“It’s catering to the white audience,” explains Viola Davis.
Just a few weeks ago, The Help became one of the most-watched films on Netflix US amid global Black Lives Matter protests. Many viewers, it seemed, were using the Academy Award-winning movie as a tool to educate themselves about systemic racism.
Unfortunately, though, The Help – based on Kathryn Stockett’s 2009 novel of the same name – is deeply problematic for a number of reasons. It was written and directed by a white man, for starters, and based on a novel by a white woman. It is set during the civil rights movement, but its focus is on a privileged white woman (Emma Stone). And, of course, there’s the fact that the film purposefully fictionalises the racial struggle in a manner more palatable to white audiences.
Now, in a new interview with Vanity Fair, Viola Davis – who portrayed maid Aibileen Clark in the 2011 film – has explained that The Help was created in the “cesspool of systemic racism.”
“Not a lot of narratives are also invested in our humanity,” she says. “They’re invested in the idea of what it means to be Black, but…it’s catering to the white audience. The white audience at the most can sit and get an academic lesson into how we are. Then they leave the movie theatre and they talk about what it meant. They’re not moved by who we were.”
Davis, whilst acknowledging The Help’s commercial success and the incredible relationships she formed with her castmates (“I cannot tell you the love I have for these women, and the love they have for me”), goes on to state that she feels as if she betrayed herself by starring in it.
“There’s no one who’s not entertained by The Help,” she says. “But there’s a part of me that feels like I betrayed myself, and my people, because I was in a movie that wasn’t ready to [tell the whole truth].”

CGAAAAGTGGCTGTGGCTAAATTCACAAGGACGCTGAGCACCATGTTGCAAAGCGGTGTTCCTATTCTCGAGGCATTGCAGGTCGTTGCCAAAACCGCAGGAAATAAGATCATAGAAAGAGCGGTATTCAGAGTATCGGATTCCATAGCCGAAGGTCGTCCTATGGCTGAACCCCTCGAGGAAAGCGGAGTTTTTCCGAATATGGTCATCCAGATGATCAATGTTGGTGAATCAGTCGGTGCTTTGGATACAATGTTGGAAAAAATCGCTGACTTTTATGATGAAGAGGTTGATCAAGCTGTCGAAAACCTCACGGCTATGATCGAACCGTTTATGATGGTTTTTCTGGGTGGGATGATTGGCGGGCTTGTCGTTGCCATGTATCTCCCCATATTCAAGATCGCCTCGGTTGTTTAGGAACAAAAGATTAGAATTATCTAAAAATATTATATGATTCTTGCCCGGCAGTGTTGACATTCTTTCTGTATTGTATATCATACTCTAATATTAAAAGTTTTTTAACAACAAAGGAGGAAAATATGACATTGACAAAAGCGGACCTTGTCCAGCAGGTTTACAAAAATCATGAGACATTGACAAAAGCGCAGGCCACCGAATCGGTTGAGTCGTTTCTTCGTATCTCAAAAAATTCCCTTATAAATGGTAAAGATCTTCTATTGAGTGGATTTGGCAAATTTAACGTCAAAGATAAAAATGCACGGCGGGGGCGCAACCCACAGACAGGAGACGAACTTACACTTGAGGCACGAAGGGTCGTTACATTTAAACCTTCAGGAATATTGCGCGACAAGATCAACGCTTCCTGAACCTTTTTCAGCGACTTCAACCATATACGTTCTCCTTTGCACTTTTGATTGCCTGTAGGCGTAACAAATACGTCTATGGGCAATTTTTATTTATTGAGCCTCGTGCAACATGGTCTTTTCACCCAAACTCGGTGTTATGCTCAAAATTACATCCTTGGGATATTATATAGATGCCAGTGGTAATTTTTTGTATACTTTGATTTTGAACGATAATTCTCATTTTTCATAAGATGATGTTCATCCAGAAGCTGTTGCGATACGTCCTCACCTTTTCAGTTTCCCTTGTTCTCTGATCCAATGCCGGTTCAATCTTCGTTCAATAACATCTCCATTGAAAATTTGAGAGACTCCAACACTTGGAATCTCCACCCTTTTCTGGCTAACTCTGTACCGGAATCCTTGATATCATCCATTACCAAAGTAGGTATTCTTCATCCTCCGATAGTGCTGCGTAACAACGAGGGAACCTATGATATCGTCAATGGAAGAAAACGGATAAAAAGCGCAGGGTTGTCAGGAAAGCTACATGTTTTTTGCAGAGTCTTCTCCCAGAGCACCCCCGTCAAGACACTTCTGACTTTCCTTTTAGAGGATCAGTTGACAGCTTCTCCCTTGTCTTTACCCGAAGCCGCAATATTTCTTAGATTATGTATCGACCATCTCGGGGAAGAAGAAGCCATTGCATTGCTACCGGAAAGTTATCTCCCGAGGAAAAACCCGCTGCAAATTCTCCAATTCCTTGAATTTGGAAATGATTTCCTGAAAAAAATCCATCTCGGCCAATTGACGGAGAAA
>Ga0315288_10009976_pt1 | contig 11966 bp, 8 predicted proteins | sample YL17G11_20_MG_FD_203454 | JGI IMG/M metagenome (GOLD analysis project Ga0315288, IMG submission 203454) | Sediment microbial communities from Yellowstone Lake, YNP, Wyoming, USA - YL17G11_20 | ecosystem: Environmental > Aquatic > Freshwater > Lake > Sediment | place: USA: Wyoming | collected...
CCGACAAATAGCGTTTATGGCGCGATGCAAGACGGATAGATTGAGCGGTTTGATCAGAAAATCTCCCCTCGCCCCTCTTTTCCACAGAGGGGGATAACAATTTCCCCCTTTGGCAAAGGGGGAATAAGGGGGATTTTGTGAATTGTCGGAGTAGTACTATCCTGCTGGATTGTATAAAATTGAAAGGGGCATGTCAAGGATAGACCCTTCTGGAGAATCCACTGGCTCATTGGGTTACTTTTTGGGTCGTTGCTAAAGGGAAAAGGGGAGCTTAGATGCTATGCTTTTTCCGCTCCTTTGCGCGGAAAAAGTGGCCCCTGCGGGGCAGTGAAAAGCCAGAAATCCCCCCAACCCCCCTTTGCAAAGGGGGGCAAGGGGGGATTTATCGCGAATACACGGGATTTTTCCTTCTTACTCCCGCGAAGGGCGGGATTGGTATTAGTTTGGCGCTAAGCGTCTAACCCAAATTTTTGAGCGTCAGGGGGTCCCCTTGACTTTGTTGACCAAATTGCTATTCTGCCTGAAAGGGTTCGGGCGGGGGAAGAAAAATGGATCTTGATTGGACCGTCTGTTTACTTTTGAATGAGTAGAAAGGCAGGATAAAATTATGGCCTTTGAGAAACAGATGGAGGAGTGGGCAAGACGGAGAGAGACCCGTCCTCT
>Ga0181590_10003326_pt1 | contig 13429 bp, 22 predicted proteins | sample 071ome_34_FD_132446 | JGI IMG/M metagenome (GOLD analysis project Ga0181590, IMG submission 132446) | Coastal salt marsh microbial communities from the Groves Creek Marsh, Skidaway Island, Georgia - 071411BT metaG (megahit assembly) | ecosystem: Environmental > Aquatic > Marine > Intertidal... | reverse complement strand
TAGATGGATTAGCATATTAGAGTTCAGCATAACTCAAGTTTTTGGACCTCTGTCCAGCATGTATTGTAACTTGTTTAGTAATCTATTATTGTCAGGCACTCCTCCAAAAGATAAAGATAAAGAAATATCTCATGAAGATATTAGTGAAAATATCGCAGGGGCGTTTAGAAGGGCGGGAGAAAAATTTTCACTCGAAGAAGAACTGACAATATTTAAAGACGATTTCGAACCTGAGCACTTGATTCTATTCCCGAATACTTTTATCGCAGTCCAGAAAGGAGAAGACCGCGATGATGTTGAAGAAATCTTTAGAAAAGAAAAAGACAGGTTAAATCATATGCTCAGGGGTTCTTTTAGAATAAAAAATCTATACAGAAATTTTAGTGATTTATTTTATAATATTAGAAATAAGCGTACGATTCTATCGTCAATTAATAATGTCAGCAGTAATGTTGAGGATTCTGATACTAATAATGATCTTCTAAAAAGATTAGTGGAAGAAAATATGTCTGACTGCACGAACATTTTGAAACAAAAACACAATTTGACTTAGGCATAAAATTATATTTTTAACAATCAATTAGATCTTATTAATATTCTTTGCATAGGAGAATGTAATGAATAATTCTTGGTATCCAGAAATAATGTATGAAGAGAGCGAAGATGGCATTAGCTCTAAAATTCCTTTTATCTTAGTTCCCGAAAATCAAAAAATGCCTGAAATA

Powerfully, she adds that she hopes Hollywood will create more space for young Black women going forward.
“There’s not enough opportunities out there to bring that unknown, faceless Black actress to the ranks of the known,” says Davis. “To pop her! Fabulous white actresses [have had] a wonderful role for each stage of their lives, that brought them to the stage they are now. We can’t say that for many actors of colour.”
It is worth noting that Davis was photographed for her Vanity Fair cover story by Dario Calmese, making this the first time a Black photographer has shot the cover.
Similarly, it is also worth noting that Davis is not the only one of The Help’s stars to criticise the film. Just a few weeks ago, in fact, Bryce Dallas-Howard – who starred in The Help alongside Davis as the villainous Hilly Holbrook – urged fans of the movie to seek out other films that better address racism and race relations in America.
“I’ve heard that The Help is the most viewed film on Netflix right now,” she began her post on Facebook. “I’m so grateful for the exquisite friendships that came from that film – our bond is something I treasure deeply and will last a lifetime.
“This being said, The Help is a fictional story told through the perspective of a white character and was created by predominantly white storytellers. We can all go further.”
“Stories are a gateway to radical empathy and the greatest ones are catalysts for action,” Howard added.
“If you are seeking ways to learn about the Civil Rights Movement, lynchings, segregation, Jim Crow, and all the ways in which those have an impact on us today, here are a handful of powerful, essential, masterful films and shows that centre Black lives, stories, creators, and / or performers.”
Noting that her selection is by no means a “comprehensive list”, Howard encouraged followers to share their own suggestions in the comments box below her post. To date, that post has received over 150 comments and counting.
You can find Stylist’s own curated list of Netflix shows, documentaries, and films that put Black people front and centre here.
Some are educational, some are entertaining. All, however, are well worth your time.